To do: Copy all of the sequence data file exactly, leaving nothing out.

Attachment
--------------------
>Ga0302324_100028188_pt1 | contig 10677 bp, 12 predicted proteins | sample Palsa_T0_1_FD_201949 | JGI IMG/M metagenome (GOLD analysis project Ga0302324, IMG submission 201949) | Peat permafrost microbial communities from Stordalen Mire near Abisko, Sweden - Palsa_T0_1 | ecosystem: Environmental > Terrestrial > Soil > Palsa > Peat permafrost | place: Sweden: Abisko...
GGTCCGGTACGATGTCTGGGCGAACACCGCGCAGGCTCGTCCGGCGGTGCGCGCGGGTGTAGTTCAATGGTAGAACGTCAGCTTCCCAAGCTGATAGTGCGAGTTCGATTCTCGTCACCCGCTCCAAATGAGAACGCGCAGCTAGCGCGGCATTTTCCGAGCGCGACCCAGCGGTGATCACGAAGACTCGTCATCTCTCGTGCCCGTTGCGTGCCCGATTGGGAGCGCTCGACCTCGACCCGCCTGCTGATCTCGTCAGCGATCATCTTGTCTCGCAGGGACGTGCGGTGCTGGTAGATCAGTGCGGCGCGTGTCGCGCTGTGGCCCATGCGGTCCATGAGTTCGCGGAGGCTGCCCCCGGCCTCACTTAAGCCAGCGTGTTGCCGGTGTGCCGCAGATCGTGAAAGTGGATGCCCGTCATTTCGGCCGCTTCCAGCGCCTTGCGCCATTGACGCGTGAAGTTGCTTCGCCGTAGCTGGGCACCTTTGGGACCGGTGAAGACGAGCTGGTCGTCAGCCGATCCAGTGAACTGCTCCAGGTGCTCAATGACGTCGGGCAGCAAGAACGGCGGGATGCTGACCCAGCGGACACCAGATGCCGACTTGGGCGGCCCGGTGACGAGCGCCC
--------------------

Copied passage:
>Ga0302324_100028188_pt1 | contig 10677 bp, 12 predicted proteins | sample Palsa_T0_1_FD_201949 | JGI IMG/M metagenome (GOLD analysis project Ga0302324, IMG submission 201949) | Peat permafrost microbial communities from Stordalen Mire near Abisko, Sweden - Palsa_T0_1 | ecosystem: Environmental > Terrestrial > Soil > Palsa > Peat permafrost | place: Sweden: Abisko...
GGTCCGGTACGATGTCTGGGCGAACACCGCGCAGGCTCGTCCGGCGGTGCGCGCGGGTGTAGTTCAATGGTAGAACGTCAGCTTCCCAAGCTGATAGTGCGAGTTCGATTCTCGTCACCCGCTCCAAATGAGAACGCGCAGCTAGCGCGGCATTTTCCGAGCGCGACCCAGCGGTGATCACGAAGACTCGTCATCTCTCGTGCCCGTTGCGTGCCCGATTGGGAGCGCTCGACCTCGACCCGCCTGCTGATCTCGTCAGCGATCATCTTGTCTCGCAGGGACGTGCGGTGCTGGTAGATCAGTGCGGCGCGTGTCGCGCTGTGGCCCATGCGGTCCATGAGTTCGCGGAGGCTGCCCCCGGCCTCACTTAAGCCAGCGTGTTGCCGGTGTGCCGCAGATCGTGAAAGTGGATGCCCGTCATTTCGGCCGCTTCCAGCGCCTTGCGCCATTGACGCGTGAAGTTGCTTCGCCGTAGCTGGGCACCTTTGGGACCGGTGAAGACGAGCTGGTCGTCAGCCGATCCAGTGAACTGCTCCAGGTGCTCAATGACGTCGGGCAGCAAGAACGGCGGGATGCTGACCCAGCGGACACCAGATGCCGACTTGGGCGGCCCGGTGACGAGCGCCC